OCEAN CITY — A family of foxes frolicking among the dunes in the area of 134th Street and a deer in another area of north Ocean City have recently provided a close brush with nature in the otherwise fairly urban resort, but residents and visitors are reminded to keep their distance and observe wildlife from afar.
Several times last month, a family of what appeared to be four foxes was spotted among the dunes in the area of north Ocean City In addition, a deer was surrounded by police on a dune in north Ocean City over Memorial Day weekend after initially being spotted in a commercial parking lot. While it may seem odd in an urban area like Ocean City in the summer months, it’s certainly not unusual to see wildlife interacting with human neighbors on the barrier island.
In recent years, there have been numerous sightings of foxes, squirrels, raccoons, opossums, skunks, rabbits, snakes and even white tail deer in the increasingly developed areas of Ocean City. As the town has grown and reached build-out, much of the wild animals’ natural habitat has been developed, causing more and more interactions with their human counterparts.
For the most part, the wild animals are generally harmless and peacefully coexist with the throngs of residents and visitors to the resort, but on some occasions, the wildlife have become aggressive and interacting with them can cause injury and the spread of disease.
The Ocean City Police Department, which maintains an Animal Control officer to deal with wildlife interactions, this week is urging residents and visitors to enjoy the wild animals, but avoid approaching them or coming into contact with them.
“We definitely want to encourage all of our citizens to watch wildlife from afar and never approach any wildlife they may see in town,” said OCPD spokesperson Lindsay O’Neal this week. “If any citizens see wildlife, we encourage them to call us so that we can ensure the animal’s safety.”
While ensuring the safety of the resort’s resident wildlife is important, more critical is providing for the safety of the residents and visitors. Last year, the resort area and all of Worcester County saw a severe spike in the number of reported cases of rabies, mostly in raccoons, but also occasionally in foxes and other animals.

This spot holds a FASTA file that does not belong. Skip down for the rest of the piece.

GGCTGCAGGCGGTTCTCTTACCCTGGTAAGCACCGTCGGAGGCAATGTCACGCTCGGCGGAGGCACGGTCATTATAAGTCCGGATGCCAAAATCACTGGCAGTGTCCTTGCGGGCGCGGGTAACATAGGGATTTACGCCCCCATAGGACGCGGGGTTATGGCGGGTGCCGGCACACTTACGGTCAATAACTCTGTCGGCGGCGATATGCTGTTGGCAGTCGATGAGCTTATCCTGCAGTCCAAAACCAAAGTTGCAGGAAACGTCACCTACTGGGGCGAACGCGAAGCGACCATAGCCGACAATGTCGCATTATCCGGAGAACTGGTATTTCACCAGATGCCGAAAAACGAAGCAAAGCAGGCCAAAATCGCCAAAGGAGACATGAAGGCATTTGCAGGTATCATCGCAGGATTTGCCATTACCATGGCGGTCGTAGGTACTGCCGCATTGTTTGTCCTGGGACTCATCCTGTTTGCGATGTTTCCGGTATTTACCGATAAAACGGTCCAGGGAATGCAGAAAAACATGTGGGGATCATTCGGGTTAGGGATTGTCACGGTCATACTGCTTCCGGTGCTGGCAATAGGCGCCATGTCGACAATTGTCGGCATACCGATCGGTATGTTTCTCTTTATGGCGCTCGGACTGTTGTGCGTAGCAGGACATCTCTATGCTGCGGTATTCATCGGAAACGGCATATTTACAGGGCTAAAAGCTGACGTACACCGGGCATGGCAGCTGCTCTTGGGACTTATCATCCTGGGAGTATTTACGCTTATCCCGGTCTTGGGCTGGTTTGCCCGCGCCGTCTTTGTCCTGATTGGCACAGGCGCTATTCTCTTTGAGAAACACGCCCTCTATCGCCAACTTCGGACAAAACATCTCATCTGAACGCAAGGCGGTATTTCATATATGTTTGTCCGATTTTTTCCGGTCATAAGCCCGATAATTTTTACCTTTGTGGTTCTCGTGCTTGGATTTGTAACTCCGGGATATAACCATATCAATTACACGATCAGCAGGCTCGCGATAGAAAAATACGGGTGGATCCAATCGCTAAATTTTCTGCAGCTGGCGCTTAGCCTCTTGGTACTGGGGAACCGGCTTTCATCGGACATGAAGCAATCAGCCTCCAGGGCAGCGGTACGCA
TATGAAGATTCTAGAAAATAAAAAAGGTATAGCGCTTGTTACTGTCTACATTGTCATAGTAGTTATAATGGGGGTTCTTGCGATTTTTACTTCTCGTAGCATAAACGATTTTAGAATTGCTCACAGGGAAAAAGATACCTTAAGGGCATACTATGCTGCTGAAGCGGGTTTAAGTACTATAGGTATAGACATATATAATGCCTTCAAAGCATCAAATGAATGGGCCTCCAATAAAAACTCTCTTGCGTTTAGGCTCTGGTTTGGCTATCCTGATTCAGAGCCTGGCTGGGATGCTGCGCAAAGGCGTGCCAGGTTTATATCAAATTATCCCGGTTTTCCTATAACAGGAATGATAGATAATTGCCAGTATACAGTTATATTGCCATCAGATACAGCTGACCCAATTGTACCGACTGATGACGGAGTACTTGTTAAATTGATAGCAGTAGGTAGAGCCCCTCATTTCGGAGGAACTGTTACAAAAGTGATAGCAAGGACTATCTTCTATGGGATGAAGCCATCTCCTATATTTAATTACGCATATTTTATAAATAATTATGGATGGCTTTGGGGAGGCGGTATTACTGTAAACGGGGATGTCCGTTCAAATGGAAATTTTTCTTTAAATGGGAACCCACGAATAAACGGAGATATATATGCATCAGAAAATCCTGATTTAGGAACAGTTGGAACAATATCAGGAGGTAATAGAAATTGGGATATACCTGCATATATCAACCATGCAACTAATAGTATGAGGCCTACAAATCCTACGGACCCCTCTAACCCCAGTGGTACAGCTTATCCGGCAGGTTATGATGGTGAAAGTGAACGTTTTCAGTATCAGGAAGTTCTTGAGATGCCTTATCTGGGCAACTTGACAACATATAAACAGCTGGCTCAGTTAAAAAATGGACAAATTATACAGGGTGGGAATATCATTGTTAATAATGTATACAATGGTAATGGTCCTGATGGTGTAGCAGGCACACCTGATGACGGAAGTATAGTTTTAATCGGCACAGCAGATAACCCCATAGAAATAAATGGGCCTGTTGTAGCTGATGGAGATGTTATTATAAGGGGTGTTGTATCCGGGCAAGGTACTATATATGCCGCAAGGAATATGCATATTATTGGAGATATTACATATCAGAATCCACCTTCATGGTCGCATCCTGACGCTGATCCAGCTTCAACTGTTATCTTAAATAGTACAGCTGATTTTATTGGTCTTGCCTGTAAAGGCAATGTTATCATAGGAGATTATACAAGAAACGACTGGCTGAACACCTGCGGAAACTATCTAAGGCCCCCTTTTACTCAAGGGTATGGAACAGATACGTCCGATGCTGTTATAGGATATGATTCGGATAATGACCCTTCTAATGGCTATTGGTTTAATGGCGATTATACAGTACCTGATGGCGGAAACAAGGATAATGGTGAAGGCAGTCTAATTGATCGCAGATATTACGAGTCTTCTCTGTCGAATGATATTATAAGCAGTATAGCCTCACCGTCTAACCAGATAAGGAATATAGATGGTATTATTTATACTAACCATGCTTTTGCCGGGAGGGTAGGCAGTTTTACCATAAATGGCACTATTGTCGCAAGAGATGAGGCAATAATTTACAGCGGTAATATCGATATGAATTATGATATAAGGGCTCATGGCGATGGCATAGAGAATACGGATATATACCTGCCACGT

“We want to remind citizens to report any animals with suspicious behavior such an animal approaching people,” she said. “Wildlife will naturally avoid human contact, so we ask that all citizens report animals that approach people because this could be sign of rabies.”
Last year, the Worcester County Health Department reported 46 total confirmed cases of rabies, including 40 raccoons, three foxes, one groundhog, one bat and one dog. The 46 confirmed cases in 2013 were up from 19 cases reported in 2012 and just 16 reported in 2011. Thus far this year, the health department has reported six confirmed cases, including five raccoons and one fox.
In one particularly unusual case last year, a rabid raccoon attacked a crew of landscapers working around Northside Park in June. The aggressive raccoon came at the group of workers and came into contact with one individual. While the worker was not bitten, nor did he have an open wound, he was treated for rabies because he had come into contact with the rabid animal.
Strangely enough, the same landscaping grew was working in a different area in north Ocean City around five blocks away the very next day when presumably the same raccoon attacked them again. The raccoon swam across a canal and aggressively approached the crew, which ultimately hit the animal with a shovel and killed it. The dead raccoon later tested positive for rabies.
Occasionally, deer have also made their presence known in Ocean City, often with mixed results. The deer live in still undeveloped wooded areas in the resort, or come over from the less developed Delaware resort areas. The deer have also been known to swim across the bay from the mainland or even walk across during times of extreme low tides. On one memorable occasion, a deer was spotted walking into the resort across the Route 50 bridge.
While the deer typically come and go without incident or interaction, there have been incidents in the past with sometimes unusual endings. In one case in 2007, a deer was seen roaming the Boardwalk on a June morning and the OCPD was brought in to shoot the animal with a tranquilizer. However, the deer did not immediately respond to the tranquilizer, instead charging down the Boardwalk at a high rate of speed before crashing through the window of a restaurant at 15th Street.
The deer was then sedated again and once it was unconscious, it was taken to a wooded area near Berlin where it was safely released. The deer suffered a few superficial cuts from the broken glass, but was not seriously injured.
In another memorable incident, a deer was spotted on the Inlet jetty rocks and was shot with a tranquilizer. However, the sedated deer nearly toppled over into the Inlet before being saved. It was also taken out into a rural area and released in the wild once it recovered from the ordeal.